THREE IDENTICAL STRANGERS — Review by Susan Granger

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three identical strangers posterWhat if – on your first day as a college freshman – people greeted you as if they knew you, girls kissed you and everyone called you Eddy, even though your name was Bobby? That’s what happened to 19 year-old Robert Shafran in 1980. That’s when he discovered he was one of identical triplets who had been separated at birth and adopted by three different families. His brother Eddy had attended Sullivan County Community College in upstate New York the year before. Continue reading…

In New York on July 12, 1961, an unmarried Jewish woman gave birth to triplets. She turned them over to what was considered the ‘top’ Jewish agency, Louise Wise Services, which placed the babies.

Reunited by chance, the brothers – Robert Shafran, David Kellerman and Eddy Galland – became friends. They moved in together, became a media sensation and opened a restaurant in Soho.

But then there’s the sinister backstory. The adoptive parents were never told their sons had identical siblings, and that the boys were part of a secret psychological study headed by Dr. Peter Neubauer, a psychiatrist at the Manhattan Child Development Center, which eventually merged with the Jewish Board of Child and Family Services.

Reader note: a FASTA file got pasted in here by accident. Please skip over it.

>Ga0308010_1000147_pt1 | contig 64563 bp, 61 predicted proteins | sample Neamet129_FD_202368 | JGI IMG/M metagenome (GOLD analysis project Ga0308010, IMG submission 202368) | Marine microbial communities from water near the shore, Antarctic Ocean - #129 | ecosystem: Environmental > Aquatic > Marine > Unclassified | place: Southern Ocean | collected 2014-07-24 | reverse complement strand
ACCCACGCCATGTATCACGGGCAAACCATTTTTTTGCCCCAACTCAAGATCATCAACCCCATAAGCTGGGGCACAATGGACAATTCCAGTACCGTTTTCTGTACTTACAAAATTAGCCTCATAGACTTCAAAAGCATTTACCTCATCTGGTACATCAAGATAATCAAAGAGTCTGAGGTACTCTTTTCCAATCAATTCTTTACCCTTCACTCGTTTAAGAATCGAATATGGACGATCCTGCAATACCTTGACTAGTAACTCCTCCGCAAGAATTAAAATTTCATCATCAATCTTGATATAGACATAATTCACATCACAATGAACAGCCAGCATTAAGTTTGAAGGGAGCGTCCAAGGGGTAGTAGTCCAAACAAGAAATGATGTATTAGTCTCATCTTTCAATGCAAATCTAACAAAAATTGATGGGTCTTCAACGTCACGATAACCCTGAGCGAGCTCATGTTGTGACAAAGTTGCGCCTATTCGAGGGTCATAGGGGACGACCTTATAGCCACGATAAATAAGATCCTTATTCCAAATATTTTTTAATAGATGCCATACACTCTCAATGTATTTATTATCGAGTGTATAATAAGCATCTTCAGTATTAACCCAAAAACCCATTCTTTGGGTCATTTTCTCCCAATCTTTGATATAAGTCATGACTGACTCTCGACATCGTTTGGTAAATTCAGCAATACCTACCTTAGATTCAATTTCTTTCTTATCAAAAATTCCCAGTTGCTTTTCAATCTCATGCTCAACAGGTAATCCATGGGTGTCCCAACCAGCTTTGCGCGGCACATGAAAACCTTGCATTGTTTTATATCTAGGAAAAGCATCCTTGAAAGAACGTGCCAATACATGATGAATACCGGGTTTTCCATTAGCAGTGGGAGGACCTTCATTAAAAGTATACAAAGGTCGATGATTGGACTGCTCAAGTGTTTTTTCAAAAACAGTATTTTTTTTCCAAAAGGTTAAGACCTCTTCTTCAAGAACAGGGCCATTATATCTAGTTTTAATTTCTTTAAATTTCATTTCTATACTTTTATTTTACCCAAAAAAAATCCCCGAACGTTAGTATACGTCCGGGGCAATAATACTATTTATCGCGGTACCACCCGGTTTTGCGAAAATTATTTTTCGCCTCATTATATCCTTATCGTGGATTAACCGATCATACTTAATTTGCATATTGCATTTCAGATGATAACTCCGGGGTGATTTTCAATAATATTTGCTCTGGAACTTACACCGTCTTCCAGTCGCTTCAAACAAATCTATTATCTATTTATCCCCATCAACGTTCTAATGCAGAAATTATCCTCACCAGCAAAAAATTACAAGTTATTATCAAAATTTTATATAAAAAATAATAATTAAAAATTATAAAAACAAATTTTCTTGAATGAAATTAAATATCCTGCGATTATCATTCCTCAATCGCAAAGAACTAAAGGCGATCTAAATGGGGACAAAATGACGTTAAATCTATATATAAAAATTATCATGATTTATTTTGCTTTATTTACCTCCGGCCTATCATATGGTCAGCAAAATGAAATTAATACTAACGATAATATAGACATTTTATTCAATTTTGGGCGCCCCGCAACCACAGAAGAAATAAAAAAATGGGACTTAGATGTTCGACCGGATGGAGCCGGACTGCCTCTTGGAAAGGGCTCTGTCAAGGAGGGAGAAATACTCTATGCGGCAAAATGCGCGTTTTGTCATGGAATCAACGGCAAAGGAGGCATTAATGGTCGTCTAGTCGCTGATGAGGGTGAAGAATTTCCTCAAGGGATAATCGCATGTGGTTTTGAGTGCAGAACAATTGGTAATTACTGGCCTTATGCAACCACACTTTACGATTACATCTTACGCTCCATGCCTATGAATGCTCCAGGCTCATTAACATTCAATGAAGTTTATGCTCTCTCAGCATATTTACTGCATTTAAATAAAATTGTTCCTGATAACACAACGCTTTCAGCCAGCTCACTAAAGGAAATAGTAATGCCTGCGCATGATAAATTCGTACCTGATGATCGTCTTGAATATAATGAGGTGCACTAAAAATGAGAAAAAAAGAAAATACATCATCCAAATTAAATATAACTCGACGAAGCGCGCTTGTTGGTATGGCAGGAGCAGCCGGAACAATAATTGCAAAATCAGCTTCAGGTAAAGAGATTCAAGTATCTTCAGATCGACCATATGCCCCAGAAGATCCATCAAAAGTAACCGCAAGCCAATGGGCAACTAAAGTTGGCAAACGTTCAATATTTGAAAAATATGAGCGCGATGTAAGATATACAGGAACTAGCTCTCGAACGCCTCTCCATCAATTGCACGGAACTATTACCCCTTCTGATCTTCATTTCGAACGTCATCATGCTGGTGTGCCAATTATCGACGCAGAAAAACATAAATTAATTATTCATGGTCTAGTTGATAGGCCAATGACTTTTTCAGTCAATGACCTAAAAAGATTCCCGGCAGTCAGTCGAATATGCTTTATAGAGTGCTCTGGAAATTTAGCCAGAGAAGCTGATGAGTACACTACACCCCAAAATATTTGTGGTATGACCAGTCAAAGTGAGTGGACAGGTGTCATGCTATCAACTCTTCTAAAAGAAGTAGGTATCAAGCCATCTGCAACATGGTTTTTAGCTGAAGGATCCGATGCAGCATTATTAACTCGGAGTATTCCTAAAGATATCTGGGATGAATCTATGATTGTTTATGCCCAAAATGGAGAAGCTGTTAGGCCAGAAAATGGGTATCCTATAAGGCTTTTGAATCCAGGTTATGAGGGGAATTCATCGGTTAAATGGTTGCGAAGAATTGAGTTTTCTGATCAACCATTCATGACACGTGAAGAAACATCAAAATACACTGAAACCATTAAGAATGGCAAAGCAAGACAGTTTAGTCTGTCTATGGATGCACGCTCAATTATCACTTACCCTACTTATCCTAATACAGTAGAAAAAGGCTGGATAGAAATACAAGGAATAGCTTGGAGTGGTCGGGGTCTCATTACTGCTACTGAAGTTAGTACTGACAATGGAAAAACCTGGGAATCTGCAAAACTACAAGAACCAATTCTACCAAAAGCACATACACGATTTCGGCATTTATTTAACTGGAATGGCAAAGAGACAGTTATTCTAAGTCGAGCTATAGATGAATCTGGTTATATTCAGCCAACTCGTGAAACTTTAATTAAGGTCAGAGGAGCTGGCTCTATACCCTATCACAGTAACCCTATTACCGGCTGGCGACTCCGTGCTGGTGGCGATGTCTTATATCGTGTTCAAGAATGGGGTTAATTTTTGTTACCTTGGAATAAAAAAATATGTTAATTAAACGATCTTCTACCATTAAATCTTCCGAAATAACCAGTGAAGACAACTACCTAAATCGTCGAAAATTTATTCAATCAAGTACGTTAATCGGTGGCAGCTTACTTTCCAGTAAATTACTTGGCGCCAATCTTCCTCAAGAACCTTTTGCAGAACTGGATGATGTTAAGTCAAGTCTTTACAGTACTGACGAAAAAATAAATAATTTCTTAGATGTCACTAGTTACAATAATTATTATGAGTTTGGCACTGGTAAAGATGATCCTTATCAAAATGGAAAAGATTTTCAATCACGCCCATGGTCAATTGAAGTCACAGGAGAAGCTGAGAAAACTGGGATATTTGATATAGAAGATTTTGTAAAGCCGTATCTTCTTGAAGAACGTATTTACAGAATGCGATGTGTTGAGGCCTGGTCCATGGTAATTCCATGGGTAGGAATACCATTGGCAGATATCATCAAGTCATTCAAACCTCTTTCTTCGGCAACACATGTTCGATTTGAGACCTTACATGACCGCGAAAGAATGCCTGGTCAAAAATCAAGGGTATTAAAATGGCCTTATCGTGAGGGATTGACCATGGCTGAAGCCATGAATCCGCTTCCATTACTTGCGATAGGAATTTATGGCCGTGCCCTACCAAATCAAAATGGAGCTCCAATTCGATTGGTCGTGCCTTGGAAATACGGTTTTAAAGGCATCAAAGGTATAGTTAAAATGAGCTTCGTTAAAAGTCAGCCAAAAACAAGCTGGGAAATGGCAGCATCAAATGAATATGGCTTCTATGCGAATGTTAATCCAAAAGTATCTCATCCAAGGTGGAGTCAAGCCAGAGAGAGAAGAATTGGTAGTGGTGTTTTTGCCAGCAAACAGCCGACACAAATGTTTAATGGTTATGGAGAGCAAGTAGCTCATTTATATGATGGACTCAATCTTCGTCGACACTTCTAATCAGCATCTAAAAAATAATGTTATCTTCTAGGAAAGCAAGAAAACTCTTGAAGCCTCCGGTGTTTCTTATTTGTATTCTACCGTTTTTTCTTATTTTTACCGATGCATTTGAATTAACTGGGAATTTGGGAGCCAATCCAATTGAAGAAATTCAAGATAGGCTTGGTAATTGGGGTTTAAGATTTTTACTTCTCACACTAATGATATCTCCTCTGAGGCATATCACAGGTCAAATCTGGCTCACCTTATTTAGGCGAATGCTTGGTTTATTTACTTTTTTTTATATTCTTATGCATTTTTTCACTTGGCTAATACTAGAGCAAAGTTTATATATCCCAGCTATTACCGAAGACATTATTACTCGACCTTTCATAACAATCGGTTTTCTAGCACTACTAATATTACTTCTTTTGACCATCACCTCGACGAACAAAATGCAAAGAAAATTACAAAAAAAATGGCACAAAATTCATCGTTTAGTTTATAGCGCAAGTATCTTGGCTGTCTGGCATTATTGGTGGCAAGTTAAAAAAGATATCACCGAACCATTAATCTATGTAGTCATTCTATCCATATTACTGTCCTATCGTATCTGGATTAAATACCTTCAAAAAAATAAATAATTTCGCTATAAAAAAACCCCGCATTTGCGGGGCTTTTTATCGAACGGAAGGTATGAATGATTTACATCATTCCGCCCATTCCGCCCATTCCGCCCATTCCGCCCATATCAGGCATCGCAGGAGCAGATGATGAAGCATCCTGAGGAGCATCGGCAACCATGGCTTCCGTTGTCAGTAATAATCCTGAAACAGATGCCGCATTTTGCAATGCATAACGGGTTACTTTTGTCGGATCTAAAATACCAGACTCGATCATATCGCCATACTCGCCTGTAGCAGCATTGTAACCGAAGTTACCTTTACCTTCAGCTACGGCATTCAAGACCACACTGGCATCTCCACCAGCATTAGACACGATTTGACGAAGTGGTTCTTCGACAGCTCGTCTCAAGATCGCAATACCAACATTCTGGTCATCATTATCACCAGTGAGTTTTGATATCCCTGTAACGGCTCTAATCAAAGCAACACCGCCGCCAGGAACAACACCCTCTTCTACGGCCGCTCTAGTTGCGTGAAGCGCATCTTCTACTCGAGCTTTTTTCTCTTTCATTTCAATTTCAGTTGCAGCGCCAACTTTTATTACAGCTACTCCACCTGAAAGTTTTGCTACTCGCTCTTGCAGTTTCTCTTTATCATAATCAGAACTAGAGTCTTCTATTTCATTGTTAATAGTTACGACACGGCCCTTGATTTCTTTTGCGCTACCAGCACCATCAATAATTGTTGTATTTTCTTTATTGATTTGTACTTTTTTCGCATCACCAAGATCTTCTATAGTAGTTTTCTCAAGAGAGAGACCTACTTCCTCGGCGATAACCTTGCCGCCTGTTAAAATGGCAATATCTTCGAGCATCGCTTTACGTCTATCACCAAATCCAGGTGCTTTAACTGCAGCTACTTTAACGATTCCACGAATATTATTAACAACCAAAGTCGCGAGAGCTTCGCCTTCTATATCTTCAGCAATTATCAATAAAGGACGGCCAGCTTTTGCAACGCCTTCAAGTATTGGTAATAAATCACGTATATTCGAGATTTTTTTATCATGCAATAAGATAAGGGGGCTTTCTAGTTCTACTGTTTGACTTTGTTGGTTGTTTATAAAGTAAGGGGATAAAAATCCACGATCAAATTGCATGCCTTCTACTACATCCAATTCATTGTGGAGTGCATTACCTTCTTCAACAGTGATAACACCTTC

Dr. Neubauer, who died in 2008, was an Austrian-Jewish émigré from W.W.II; apparently, he’d placed several multiples with adoptive parents of different socio-economic backgrounds to research nature vs. nurture – with nature obviously winning, since the triplets are remarkably similar.

Working from an investigation by NEW YORKER journalist Lawrence Wright, director Tim Wardle utilizes extensive interviews and archival footage, including how each boy had exhibited symptoms of separation anxiety during infancy.

Although 10,000 pages of redacted information have already been released, the bulk of Dr. Neubauer’s obviously unethical Twin Study will legally remain sealed at Yale University until 2066, despite pleas from former subjects who want to learn the truth about their backgrounds.

On the Granger Movie Gauge of 1 to 10, “Three Identical Strangers” is an engrossing, often enraging 8. Once again, truth is stranger than fiction.

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